A couple weeks ago, the Mount Vernon Facebook page posted a tutorial for making 18th Century Pumpkin Pie:
What intrigued me right away was the use of rosewater. Rosewater was a common flavoring before vanilla became a thing, and you might remember it from such posts as Dolley Madison Cake and Shaker Apple Pie. Now, I'll admit I was a bit skeptical. I don't even put vanilla in pumpkin pie, so putting rosewater in it seemed especially unusual. But it's probably historically accurate, and I'm always up for a presidential baking challenge, so game on!
Besides rosewater, the other unusual thing about this pie is the lack of eggs. You might notice a bowl of eggs sitting there, as did several people who commented on Facebook that the Mount Vernon cook forgot to add them. But apparently the eggs are for the crust (go figure) not the pie, and apparently the pie sets up just fine without them.
Now, this recipe calls for the use of an actual pumpkin. Mr. Presidentressor asked why I didn't just use one of the many cans of pumpkin puree we stockpiled last fall when the country was supposedly on the verge of a pumpkin shortage that never materialized, but I explained that I needed to be as authentic as possible in making this recipe.
And then I got historically inauthentic. This recipe wants you to cut, peel, and chunk the pumpkin, and then boil it. Peeling a raw pumpkin seems like a great way to lose a finger, so I decided to use my Instant Pot instead. Sorry, but it was way easier and quicker. I added a cup of water to the pot, put in the trivet, set the pumpkin in whole (sideways---the stem made it too tall otherwise), and cooked it on Manual for 10 minutes. When it was done, I let it sit for about 20 minutes, then took it out and easily sliced it open with a knife. The seeds practically fell out in one clump, and I was able to peel the pulp away from the skin with just my fingers and a spoon. Then I used my immersion blender to puree the pumpkin.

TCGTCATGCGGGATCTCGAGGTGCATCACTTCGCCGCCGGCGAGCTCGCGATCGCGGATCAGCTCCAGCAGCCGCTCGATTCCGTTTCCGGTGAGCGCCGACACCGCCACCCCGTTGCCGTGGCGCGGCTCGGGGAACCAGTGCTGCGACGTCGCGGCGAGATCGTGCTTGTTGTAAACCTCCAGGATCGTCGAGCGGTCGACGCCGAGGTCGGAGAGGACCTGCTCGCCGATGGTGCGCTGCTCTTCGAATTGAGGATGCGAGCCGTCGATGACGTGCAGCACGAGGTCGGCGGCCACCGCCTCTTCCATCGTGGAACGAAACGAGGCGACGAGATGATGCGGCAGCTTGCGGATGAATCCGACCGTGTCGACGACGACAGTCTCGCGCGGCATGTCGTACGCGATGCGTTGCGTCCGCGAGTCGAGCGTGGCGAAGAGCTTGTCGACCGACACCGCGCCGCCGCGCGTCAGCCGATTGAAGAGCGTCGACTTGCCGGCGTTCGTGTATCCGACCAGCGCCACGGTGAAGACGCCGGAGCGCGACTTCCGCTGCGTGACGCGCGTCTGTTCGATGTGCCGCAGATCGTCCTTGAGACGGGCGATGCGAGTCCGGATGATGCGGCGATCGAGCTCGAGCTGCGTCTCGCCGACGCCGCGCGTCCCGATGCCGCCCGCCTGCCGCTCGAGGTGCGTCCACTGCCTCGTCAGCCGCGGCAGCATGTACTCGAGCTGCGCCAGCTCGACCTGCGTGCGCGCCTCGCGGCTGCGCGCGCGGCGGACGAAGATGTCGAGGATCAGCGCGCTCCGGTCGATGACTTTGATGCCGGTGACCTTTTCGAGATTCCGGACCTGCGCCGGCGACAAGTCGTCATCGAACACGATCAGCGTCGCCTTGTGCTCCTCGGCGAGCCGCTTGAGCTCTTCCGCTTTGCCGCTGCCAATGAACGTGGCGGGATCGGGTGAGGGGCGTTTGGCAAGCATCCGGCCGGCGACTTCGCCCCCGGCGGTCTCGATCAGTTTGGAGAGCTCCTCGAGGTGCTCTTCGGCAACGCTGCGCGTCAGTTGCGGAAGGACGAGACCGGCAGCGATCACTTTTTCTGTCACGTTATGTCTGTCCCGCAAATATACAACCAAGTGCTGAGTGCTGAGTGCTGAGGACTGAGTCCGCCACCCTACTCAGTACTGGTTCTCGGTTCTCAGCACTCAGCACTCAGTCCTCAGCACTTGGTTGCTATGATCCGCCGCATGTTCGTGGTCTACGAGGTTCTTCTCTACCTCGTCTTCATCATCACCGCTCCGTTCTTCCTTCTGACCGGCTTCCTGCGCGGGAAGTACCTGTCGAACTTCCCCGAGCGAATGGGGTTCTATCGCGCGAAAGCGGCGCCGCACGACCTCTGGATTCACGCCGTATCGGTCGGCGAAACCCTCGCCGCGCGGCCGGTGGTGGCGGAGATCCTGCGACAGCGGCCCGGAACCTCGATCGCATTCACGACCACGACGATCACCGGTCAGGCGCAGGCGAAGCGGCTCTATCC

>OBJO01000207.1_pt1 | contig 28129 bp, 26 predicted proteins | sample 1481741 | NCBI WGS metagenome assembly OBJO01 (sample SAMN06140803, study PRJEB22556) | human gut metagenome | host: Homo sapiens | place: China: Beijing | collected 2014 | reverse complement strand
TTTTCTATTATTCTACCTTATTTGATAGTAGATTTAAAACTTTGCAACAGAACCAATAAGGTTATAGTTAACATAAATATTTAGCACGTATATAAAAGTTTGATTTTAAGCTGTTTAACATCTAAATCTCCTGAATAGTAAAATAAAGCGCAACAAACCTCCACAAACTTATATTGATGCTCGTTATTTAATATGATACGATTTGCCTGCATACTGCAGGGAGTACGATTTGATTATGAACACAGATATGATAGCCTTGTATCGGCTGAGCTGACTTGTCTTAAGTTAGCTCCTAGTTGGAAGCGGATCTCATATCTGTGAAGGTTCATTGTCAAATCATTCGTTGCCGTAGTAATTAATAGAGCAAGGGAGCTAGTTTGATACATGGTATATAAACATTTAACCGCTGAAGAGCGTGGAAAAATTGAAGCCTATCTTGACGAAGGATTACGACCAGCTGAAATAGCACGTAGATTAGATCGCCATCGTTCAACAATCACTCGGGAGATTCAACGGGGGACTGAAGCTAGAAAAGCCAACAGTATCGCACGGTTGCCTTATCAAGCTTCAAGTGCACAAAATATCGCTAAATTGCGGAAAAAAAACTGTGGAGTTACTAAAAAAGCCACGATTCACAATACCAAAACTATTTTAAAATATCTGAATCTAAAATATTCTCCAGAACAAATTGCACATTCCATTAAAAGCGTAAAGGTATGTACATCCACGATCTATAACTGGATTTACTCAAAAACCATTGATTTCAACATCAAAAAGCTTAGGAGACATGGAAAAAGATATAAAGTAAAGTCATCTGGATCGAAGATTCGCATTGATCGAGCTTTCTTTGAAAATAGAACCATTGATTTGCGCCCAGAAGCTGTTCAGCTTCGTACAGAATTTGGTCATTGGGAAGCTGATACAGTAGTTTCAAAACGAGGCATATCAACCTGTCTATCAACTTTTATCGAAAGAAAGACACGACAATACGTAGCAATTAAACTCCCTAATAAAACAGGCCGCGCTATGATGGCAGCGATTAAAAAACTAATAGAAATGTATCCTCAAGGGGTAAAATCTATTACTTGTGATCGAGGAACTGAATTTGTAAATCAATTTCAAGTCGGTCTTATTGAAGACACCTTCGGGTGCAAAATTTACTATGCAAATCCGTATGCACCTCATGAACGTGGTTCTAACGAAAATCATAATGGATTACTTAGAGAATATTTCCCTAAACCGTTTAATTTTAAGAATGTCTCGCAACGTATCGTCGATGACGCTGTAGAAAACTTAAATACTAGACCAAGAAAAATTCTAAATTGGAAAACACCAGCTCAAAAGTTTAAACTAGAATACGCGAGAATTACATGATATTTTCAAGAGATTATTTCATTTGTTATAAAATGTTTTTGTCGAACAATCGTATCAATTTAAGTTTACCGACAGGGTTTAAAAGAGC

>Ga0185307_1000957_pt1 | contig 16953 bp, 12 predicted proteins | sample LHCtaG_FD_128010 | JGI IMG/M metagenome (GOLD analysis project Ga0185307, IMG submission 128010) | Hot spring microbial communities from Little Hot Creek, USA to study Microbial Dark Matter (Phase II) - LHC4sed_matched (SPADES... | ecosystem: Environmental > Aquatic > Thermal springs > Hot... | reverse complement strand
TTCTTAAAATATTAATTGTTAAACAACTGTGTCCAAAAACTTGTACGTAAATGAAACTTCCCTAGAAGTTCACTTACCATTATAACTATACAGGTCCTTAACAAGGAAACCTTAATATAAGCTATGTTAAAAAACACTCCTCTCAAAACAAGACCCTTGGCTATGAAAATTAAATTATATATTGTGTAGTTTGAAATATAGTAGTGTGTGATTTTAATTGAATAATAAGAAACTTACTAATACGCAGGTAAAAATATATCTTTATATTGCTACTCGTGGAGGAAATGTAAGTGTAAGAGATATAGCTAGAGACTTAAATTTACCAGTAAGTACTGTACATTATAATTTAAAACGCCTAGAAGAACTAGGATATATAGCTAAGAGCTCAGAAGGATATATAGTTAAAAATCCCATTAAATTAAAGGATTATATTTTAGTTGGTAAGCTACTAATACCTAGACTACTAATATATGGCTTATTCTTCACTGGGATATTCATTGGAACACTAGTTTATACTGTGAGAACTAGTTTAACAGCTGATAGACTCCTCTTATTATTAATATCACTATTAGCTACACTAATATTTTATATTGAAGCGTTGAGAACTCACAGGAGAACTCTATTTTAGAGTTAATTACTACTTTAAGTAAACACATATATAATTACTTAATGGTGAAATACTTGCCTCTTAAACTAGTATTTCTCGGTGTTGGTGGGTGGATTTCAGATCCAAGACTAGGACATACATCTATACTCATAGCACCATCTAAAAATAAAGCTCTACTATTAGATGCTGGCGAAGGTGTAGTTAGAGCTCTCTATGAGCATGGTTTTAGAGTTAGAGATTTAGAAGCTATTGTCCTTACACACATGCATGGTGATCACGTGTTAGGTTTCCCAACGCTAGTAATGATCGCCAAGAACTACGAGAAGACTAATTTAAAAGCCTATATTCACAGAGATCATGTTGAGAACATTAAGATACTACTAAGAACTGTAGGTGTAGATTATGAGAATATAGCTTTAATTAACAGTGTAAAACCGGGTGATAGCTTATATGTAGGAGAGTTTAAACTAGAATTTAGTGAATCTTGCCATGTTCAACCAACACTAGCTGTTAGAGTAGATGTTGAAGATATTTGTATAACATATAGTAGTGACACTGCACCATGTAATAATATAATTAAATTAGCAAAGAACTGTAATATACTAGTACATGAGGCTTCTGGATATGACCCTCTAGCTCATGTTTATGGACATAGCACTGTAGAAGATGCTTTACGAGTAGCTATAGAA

But look, the end result was the same, so I'm not going to apologize.
Per the recipe, I added to the pumpkin puree 1 tbsp of rosewater. Then I needed to add the spices "to taste." I decided upon 1 tsp of cinnamon and 1/2 tsp each of ginger and nutmeg. I skipped the mace because I don't have any (and if I'm being honest, I've never understood the difference between nutmeg and mace anyway). I was tempted to add some cloves because it felt like I should, but I also didn't want to deviate too much from the recipe, so no cloves.
Then I poured it all into my crust. (A word on the crust: I did not make the crust that accompanies this pie on the Mount Vernon Facebook page. Making pie crust is already my most despised culinary task---despite my undying love of pie---and theirs seemed like too much work, even though it probably wasn't. The fact that I made crust at all is an accomplishment.)
Thanks to the molasses, at this point it looked and smelled more like a gingerbread pie than a pumpkin pie, but I'm not sure that's anything to complain about.
Into the 350-degree oven it went for 45 minutes.
After 45 minutes, it still looked very jiggly, so I gave it another 15. After that it still looked pretty jiggly, but reasonably so, so I took it out and let it cool at room temperature for a couple hours, then in the fridge for a couple more.
I was impressed that the pie did set up, although it was very soft.
Mr. Presidentressor and I wound up being the only ones to eat the pie. (The kids opted for cupcakes instead. Sometimes their intuition is good.)
This pie is...different. The molasses was pretty overpowering, so it didn't even really taste like gingerbread---just molasses. There was absolutely no pumpkin flavor whatsoever, and also no rosewater flavor, which is probably for the best. It was also, as I mentioned, very soft and mushy, and sort of grainy. Whipped cream helped, and I'll admit that it sort of grew on me as I continued eating.
Even so, I probably won't make this again unless I need to bring a George Washington-themed dish to a party, but it was worth a try. I can definitely see how this would have been a big hit back in the 18th century, but today I'd probably take a cupcake instead. On the plus side, my crust was excellent!